|Title||Ukelin: instrument distributed by the International Musical Corp., 14th and Bloomfield Sts., Hoboken, N.J. Patented April 6, 1926.|
|Collection||Hoboken Manufactured Products Collection|
A ukelin, an instrument distributed by the International Musical Corporation, 14th and Bloomfield Sts., Hoboken, N.J. Patented April 6, 1926. Wood with metal fittings; metal strings; decals. Overall: 25-3/4" long x 5-3/4" wide x 2-1/2" thick.
Box shaped ukelin with single center sound hole. Back bottom has blind stamped numbers: 2982; according to on-line references, this is a batch number and not a serial or model number. Instruments with this company's name and address are known to have been distributed from 1926 to 1930-31. See notes for background.
NOT complete: lacking several strings, string bow, music holder and tuning key plus the instruction book and sheet music that was issued with each one.
Place of actual manufacture is not known, possibly Czechoslavakia or Jersey City, N.J. are two likely possibilities.
|Year Range from||1926.0|
|Year Range to||1931.0|
International Musical Corp.
Displayed in 2007 exhibition: Hoboken Tunes: Our Musical Heritage.
From the website of the National Music Museum, 2006:
What is a ukelin (violin-uke)?
A patent (#1,579,780) for the ukelin was filed in 1923 and awarded to Paul F. Richter in 1926. He assigned the patent to the Phonoharp Company which later merged with Oscar Schmidt International, Inc., of New Jersey. Ukelins were sold by various subsidiaries of Oscar Schmidt, including the International Music Corporation and the Manufacturers' Advertising Company of New Jersey. Ukelins were mass-produced by the Oscar Schmidt Co. until production was finally stopped in 1964. Instruments similar to the ukelin were also sold by the Marxochime Colony of New Troy, Michigan, from about 1927 to 1972. These related instruments bore trade-names such as Violin-Uke, Hawaiian Art Uke, Pianolin, Sol-o-lin, Pianoette, and others.
The purpose of the ukelin and its many derivative types was to combine into one compact instrument attributes of both the bowed violin and the plucked Hawaiian ukulele. Following numerically-coded music prepared specifically for these instruments the 16 melody strings were to be played with a short violin-like bow held in the right hand while the 4 groups of 4-string bass accompaniment chords were strummed by the left hand.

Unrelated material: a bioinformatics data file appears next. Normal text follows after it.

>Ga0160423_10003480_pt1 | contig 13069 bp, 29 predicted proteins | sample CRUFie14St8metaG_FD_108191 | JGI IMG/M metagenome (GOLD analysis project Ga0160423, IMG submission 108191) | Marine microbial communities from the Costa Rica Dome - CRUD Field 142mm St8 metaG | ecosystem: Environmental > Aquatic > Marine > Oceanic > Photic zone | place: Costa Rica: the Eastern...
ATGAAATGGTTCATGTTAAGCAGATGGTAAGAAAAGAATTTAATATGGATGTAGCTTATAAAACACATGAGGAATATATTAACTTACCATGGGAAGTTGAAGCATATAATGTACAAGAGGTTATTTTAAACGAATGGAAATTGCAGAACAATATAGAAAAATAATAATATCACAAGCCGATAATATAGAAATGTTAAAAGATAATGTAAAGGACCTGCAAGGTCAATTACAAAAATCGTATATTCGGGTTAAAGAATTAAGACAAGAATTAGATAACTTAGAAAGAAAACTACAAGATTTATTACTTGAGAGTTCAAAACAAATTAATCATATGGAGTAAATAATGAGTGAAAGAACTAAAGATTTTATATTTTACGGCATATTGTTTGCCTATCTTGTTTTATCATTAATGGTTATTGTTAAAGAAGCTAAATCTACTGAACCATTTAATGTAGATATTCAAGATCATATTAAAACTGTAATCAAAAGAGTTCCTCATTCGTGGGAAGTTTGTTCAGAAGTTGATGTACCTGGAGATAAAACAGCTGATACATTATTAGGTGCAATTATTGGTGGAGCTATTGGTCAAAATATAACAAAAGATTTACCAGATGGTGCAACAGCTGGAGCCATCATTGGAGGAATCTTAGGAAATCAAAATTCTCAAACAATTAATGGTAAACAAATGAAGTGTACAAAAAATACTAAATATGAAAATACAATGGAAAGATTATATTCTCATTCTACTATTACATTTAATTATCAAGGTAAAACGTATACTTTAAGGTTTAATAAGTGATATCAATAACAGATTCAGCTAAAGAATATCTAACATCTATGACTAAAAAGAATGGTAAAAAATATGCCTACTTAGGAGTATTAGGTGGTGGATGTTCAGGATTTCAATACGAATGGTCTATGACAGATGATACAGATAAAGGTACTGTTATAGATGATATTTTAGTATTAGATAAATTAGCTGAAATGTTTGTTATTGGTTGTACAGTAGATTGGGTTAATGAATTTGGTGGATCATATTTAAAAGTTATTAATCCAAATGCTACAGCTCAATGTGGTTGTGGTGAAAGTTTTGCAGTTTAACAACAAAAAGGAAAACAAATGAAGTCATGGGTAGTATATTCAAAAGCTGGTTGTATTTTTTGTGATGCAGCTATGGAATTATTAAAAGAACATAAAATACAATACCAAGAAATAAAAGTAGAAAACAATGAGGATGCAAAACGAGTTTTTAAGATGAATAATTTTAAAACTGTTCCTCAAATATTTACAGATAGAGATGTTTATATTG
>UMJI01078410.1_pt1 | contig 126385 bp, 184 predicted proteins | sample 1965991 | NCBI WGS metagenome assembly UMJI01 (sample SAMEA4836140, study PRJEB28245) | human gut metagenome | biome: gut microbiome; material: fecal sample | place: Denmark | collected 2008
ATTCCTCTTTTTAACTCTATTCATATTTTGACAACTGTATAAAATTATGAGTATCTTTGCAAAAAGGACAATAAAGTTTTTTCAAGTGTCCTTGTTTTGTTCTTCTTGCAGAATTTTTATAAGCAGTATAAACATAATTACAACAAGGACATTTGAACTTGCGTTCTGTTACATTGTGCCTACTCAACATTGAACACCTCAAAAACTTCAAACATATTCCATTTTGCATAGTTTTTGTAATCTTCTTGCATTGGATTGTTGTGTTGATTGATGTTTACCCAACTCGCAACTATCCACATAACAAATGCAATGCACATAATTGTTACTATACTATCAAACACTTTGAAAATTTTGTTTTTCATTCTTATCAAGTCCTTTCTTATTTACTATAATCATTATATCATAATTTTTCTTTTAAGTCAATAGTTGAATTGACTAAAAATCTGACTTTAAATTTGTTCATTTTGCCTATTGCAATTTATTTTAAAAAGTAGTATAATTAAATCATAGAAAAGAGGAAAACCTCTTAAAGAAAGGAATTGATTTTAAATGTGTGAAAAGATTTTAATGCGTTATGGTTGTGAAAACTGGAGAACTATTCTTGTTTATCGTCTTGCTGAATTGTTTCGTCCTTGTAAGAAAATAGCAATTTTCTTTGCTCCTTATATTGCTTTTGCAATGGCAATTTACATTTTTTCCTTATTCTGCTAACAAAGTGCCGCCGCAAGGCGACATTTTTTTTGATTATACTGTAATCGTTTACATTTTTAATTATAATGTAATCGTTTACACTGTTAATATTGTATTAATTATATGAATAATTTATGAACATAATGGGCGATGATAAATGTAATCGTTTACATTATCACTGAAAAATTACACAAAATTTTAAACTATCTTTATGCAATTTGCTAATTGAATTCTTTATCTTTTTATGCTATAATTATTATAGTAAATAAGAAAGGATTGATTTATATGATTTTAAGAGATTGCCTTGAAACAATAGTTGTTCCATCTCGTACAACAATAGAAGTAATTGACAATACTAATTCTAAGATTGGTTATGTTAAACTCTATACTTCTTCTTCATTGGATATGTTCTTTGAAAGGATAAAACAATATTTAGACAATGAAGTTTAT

The ukelin and its derivative types were usually sold for $35-$40 on time-purchase plans by door-to-door salesmen, as well as through mail-order companies such as Sears. Although the instruments were billed as easy-to-play, many purchasers were frustrated in their attempts to master them. Decades later, ukelins, violin-ukes, and many similar types are being rediscovered in numerous household closets, attics, and offered for sale in antique shops and flea markets.
From the Smithsonian Institution website, 2006:
"Ukelin" is one of the more common trade names of a type of stringed musical instrument marketed from the early 1920s until about 1965.
Ukelins combine two sets of strings, one group of sixteen strings tuned to the scale of C (from middle C on a piano to the C two octaves above) plus four groups of four strings, each group tuned to a chord. The instrument is meant to be placed on a table with the larger end toward the performer, and while the right hand plays the melody on the treble strings with a violin bow, accompanying chords are played on the bass strings with the left hand using either the fingers or a pick. Each string and chord group is numbered, and sheet music is provided in a special numerical system intended to simplify playing for persons unable to read standard musical notation.
Ukelins were sold by the Phonoharp Company of East Boston, Massachusetts, and its subsidiaries, which apparently included the Bosstone Company. A patent for this instrument (Patent #1,579,780) was filed December 3, 1923, and awarded April 6, 1926, to Paul F. Richter, who assigned it to the Phonoharp Company. In 1926, the Phonoharp Company merged with Oscar Schmidt International, Inc., of New Jersey, and ukelins were then sold by them and their subsidiaries, which included the International Music Corporation and the Manufacturers' Advertising Company of Newark, New Jersey. Similar instruments were sold by the Marxochime Colony, New Troy, Michigan, under the names Pianoette, Pianolin, Sol-o-lin and Violin Uke. Other names sometimes encountered include Banjolin and Hawaiian Art Violin.
Ukelin-type instruments were usually sold by door-to-door commission salesmen, often on a time-payment plan, and were intended for home music-making by persons without a formal musical education. Judging from the volume of inquiries received by the Division of Music, Sports and Entertainment they are not yet rare and frequently turn up in attics and second-hand stores. The International Music Corporation published an instruction booklet for the Ukelin, a complete copy of which is preserved in the files of the Division of Music, Sports and Entertainment. A photocopy of its 17 pages, which include playing and tuning instructions and 14 tunes, may be ordered for $5.00 from the Division of Music, Sports and Entertainment, National Museum of American History, Kenneth E. Behring Center, Smithsonian Institution, PO Box 37012, AHB 4127, MRC 616, Washington, DC 20013-7012 (please make your check or money order payable to the Smithsonian Institution).
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